As a small gold rush town, South Pass city may seem no different to the others, but it was the site of two important historic events while the gold seekers were in town.
The city was founded in 1867 after Mormon prospectors found gold in the nearby Wind River mountains. Within a year more than 250 buildings had been built, with over 1,000 residents moving in. The half mile long main street featured hotels, restaurants, a bowling alley and dozens of saloons, but the success wasn’t to last long. After growing to around 3,000 inhabitants in 1868, the numbers began to dwindle by 1869 due to the small quantity of gold being found, and by 1872 there were only a few hundred people left.
During this successful time for the city, it also became the first place, in 1869, to introduce a women’s suffrage bill, which led to Wyoming being the first state where women could vote. Soon after that, Esther Hobart, a resident of the city, became the first woman in the country to hold a position in public office when she was appointed as the justice of the peace.
Despite all of this, South Pass city would eventually become a ghost town, with the last few people leaving for good in 1949. In 1966 it was bought from private landowners by the state of Wyoming as a present to its residents, and now is run as a tourist attraction.
Views:181735|Rating:3.63|View Time:12:23Minutes|Likes:433|Dislikes:163 My advice is this: Settle! That’s right. Don’t worry about passion or intense connection. Don’t nix a guy based on his annoying habit of yelling “Bravo!” in movie theaters. Overlook his halitosis or abysmal sense of aesthetics. Because if you want to have the infrastructure in place to have a family, settling is the way to go. Based on my observations, in fact, settling will probably make you happier in the long run, since many of those who marry with great expectations become more disillusioned with each passing year. (It’s hard to maintain that level of zing when the conversation morphs into discussions about who’s changing the diapers or balancing the checkbook.)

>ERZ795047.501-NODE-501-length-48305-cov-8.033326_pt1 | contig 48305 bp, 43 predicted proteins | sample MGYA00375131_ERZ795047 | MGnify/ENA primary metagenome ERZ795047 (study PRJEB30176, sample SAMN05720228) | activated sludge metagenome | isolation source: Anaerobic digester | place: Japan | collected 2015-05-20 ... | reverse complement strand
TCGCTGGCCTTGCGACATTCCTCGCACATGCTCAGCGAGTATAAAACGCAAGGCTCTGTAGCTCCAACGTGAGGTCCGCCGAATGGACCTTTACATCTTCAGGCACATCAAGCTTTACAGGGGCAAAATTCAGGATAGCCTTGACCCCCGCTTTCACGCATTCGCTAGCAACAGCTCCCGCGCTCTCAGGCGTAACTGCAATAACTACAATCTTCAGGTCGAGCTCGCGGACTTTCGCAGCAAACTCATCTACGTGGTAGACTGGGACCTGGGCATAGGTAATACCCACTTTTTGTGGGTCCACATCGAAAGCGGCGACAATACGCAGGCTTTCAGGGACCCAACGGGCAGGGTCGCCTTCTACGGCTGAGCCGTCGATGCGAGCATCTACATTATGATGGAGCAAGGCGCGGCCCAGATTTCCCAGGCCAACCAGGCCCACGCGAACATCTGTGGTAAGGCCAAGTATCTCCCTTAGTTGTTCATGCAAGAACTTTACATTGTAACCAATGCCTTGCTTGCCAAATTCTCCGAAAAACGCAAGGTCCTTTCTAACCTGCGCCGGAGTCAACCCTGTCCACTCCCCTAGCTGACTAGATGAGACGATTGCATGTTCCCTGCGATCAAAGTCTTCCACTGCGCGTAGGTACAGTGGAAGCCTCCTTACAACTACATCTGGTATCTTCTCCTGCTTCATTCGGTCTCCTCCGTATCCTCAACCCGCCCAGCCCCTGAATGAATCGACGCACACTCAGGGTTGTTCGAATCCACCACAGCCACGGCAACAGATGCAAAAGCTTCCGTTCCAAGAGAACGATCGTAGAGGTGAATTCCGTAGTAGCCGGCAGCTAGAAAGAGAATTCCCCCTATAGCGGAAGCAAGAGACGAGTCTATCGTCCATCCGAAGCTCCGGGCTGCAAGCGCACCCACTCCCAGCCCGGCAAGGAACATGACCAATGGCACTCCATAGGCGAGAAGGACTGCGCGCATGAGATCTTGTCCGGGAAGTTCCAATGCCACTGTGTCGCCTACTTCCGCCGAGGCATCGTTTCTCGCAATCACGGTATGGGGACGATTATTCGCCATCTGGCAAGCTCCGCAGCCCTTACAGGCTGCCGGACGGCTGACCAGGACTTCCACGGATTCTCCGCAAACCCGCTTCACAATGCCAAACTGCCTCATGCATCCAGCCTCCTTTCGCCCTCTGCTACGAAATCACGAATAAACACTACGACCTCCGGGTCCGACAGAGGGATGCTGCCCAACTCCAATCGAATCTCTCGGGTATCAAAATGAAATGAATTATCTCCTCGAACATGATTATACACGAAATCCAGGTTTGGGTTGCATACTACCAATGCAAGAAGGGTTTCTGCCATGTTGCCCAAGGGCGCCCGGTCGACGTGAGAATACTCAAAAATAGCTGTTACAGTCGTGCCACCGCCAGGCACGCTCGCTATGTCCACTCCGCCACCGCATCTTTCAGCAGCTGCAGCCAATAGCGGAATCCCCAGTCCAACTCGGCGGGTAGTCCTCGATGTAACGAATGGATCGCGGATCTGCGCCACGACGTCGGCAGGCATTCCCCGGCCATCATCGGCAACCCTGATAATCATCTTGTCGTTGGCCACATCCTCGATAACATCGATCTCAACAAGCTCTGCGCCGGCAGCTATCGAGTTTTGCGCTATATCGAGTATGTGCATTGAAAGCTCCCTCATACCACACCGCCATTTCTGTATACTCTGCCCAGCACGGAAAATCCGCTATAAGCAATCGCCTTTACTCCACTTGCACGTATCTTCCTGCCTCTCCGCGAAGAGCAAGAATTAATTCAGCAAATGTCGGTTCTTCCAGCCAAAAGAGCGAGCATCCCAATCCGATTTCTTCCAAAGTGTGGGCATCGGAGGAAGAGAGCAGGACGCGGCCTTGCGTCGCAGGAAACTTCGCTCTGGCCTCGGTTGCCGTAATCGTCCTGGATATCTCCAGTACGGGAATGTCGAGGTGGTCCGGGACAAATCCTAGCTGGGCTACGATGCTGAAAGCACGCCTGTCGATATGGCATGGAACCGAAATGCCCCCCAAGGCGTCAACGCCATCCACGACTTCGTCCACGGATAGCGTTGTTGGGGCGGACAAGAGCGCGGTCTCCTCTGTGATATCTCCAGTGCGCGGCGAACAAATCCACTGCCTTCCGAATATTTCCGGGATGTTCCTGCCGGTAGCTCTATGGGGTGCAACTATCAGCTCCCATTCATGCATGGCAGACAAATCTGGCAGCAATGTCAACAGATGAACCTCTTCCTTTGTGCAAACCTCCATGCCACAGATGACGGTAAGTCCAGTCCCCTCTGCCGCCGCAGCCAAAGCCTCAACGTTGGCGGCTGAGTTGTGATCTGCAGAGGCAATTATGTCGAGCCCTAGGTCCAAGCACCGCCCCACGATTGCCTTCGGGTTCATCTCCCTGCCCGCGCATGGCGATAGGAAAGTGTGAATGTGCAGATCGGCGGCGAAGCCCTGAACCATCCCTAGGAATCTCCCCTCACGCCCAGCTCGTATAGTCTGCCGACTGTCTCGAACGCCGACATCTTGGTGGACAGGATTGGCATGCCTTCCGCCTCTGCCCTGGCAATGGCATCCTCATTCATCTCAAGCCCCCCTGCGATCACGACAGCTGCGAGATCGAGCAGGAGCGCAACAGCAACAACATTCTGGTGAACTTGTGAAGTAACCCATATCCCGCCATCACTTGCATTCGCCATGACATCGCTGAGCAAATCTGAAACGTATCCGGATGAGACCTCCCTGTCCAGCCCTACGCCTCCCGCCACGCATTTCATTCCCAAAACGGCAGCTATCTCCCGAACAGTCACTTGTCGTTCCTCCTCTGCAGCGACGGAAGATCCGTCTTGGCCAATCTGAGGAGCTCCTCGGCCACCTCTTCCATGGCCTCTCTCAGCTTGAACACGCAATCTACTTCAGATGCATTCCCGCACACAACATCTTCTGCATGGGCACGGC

Obviously, I wasn’t always an advocate of settling. In fact, it took not settling to make me realize that settling is the better option, and even though settling is a rampant phenomenon, talking about it in a positive light makes people profoundly uncomfortable. Whenever I make the case for settling, people look at me with creased brows of disapproval or frowns of disappointment, the way a child might look at an older sibling who just informed her that Jerry’s Kids aren’t going to walk, even if you send them money. It’s not only politically incorrect to get behind settling, it’s downright un-American. Our culture tells us to keep our eyes on the prize (while our mothers, who know better, tell us not to be so picky), and the theme of holding out for true love (whatever that is—look at the divorce rate) permeates our collective mentality.